The seven jurors and two alternates in Johnny Depp's defamation trial against Amber Heard began listening to closing arguments from the celebrities' attorneys Friday morning.

After six weeks of testimony, two representatives from each side made their initial closing arguments in Depp's defamation lawsuit for $50 million and Heard's countersuit for $100 million, also for defamation.


Depp's lawyer Camille Vasquez kicked off closing arguments by reiterating witnesses' testimonies because they won't be made available to the jury during deliberation in either video or transcript form.

She once again played a clip of the actress saying, "Tell the world, Johnny," about the physical fights they'd had in their relationship. Audio clips similar to this one have been uploaded to a laptop that will be provided in the deliberation room for the jurors to reference.

"Ms. Heard never thought she would be held accountable," Vasquez said. The lawyer called Heard's testimony "the role of her lifetime," tantamount to her breakout role in Aquaman.

After about 45 minutes, Vasquez turned her time over to fellow Depp attorney Benjamin Chew. He outlined the actor's life story, going back to his allegedly abusive childhood and noting that even though his mother physically and emotionally abused him, she went on to live next door to him as he raised his own children. Chew also noted that none of Depp's previous partners have made similar allegations before or since those of Heard.

"Ms. Heard lied to you twice when she suggested he pushed Kate Moss down the stairs," Chew said, to an objection from Heard's team, which was overruled by Judge Penney Azcarate. Chew and Vasquez combined spent roughly an hour and 20 minutes of their allotted two hours to make their first closing argument.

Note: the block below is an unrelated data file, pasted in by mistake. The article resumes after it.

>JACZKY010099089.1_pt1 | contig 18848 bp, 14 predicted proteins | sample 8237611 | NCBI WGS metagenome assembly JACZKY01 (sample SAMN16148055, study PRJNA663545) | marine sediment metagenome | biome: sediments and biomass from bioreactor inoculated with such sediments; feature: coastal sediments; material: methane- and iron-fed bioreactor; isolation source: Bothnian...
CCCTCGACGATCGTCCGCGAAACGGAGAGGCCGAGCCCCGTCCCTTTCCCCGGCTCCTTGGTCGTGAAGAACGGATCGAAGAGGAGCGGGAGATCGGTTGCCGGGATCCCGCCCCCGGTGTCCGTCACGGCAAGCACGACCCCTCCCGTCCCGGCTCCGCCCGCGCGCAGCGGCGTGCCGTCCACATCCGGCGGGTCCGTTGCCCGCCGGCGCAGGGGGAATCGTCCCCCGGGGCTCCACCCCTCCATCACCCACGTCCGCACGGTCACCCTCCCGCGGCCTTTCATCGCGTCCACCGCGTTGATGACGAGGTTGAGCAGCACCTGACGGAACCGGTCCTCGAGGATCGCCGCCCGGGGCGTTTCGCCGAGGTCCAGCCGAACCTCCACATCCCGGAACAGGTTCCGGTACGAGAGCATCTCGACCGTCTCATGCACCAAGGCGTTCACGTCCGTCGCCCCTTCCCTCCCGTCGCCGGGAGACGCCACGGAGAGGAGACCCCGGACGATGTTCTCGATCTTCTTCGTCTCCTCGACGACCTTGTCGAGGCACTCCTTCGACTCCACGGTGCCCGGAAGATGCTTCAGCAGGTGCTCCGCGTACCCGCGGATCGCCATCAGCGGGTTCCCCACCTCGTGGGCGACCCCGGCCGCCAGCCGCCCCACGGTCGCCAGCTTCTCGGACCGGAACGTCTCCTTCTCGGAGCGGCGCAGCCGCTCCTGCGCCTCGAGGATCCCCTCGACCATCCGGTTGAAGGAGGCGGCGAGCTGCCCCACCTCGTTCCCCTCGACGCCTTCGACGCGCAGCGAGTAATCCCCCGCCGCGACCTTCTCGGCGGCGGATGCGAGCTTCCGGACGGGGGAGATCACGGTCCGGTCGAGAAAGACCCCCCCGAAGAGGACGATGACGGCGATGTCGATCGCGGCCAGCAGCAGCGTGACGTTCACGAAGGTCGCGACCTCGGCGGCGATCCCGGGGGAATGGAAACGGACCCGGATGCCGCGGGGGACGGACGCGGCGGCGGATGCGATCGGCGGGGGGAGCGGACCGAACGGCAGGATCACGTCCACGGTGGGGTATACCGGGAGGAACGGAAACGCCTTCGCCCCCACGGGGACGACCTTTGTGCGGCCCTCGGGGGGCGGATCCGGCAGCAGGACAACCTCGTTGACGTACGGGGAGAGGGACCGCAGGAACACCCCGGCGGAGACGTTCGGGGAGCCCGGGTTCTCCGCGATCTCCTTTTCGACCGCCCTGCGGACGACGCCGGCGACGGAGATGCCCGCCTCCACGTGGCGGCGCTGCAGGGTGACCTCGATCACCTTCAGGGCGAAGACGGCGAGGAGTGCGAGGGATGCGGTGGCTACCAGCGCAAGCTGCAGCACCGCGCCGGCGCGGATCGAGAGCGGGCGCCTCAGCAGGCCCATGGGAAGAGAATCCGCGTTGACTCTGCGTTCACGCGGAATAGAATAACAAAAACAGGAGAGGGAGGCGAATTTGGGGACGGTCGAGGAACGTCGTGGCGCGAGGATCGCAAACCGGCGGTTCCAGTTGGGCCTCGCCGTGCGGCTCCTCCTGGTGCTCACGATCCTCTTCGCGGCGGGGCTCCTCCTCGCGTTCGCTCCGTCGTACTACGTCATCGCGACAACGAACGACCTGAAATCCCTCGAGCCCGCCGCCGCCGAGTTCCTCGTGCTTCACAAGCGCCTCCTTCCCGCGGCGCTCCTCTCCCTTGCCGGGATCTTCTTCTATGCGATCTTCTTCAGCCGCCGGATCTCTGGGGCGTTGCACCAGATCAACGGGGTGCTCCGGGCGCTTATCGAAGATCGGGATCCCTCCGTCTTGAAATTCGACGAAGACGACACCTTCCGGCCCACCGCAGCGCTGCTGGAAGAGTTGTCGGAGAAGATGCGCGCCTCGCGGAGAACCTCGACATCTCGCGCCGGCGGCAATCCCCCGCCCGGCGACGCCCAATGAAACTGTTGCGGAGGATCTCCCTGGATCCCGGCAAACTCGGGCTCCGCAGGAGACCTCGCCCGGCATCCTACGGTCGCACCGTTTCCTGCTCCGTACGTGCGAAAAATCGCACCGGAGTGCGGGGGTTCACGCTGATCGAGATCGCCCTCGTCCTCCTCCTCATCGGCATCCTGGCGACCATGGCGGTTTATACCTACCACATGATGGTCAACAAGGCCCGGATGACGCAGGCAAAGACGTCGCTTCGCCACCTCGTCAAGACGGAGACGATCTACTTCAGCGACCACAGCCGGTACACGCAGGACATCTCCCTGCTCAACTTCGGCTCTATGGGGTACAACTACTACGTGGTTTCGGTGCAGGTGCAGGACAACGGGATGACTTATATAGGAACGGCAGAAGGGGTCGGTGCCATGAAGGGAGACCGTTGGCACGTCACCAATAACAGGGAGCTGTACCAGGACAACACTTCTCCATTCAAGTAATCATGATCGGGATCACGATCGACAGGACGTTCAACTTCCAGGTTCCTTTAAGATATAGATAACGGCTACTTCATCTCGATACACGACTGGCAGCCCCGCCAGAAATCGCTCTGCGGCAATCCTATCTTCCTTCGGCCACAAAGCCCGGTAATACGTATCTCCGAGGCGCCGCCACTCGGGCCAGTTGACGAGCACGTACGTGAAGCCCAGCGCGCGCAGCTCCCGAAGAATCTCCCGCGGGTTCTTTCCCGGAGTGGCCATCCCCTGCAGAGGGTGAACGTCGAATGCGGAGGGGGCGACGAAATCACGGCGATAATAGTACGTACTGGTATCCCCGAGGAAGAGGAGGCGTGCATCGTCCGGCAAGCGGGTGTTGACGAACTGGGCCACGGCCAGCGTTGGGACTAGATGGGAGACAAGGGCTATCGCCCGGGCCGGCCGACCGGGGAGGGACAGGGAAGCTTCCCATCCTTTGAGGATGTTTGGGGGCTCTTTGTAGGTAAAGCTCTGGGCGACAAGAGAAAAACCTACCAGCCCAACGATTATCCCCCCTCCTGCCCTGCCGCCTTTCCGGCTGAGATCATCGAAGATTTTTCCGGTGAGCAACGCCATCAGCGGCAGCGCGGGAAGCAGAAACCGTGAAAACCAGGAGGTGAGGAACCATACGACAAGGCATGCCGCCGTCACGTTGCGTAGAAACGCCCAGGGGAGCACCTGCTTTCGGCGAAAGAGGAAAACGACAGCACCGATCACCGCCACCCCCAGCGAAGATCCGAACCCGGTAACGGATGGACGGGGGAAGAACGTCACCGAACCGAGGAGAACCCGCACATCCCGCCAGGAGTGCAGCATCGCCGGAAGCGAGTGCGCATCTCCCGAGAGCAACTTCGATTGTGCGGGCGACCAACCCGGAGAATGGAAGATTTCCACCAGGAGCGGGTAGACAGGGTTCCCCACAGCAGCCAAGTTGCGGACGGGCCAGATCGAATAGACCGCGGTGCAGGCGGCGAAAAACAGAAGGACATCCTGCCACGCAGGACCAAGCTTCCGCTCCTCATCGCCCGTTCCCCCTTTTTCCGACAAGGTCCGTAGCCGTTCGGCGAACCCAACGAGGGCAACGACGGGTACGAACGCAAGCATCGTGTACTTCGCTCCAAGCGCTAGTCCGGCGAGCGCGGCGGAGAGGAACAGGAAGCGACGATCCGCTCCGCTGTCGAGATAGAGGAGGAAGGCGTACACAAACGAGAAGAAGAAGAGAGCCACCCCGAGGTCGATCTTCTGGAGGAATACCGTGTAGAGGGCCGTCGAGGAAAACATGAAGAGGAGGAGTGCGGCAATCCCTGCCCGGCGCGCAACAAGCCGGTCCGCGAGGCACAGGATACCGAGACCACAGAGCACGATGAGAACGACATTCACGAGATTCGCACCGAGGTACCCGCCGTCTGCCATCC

Heard's lawyer Benjamin Rottenborn started closing arguments for the actress's side, mainly giving a rebuttal to Depp's team's closing arguments. Rottenborn told the jury that he was sharing the real side of "America's favorite pirate" by mostly reiterating Heard's own testimony of the alleged physical, emotional, and sexual abuse. The lawyer did not shy away from his client's self-admitted imperfections, which included hitting Depp and doing drugs.

"Ms. Heard's not perfect," Rottenborn said. "Nobody is."

Rottenborn's colleague Elaine Bredehoft then set the case for Heard's counterclaim, asking the jury to "be fair and hold [Depp] responsible." Bredehoft outlined the alleged defamatory statements that Depp's former attorney Alex Waldman made in 2020 and after. Depp's representation has attempted to separate Waldman's statements from the actor, claiming they were made without his knowledge and saying Waldman was working as more of an independent contractor at the time.

"Isn't that so typical of Mr. Depp?" Bredehoft said in reference to Depp's defense against the counterclaim. "He doesn't take responsibility for anything, so he's going to blame his lawyer."


Depp's legal team objected three times during Bredehoft's closing argument. Heard's team spoke for nearly all of their allotted two hours, leaving only about 6 minutes to refute Depp's team's counterclaim rebuttal Friday afternoon.

You can catch up on previous testimony here.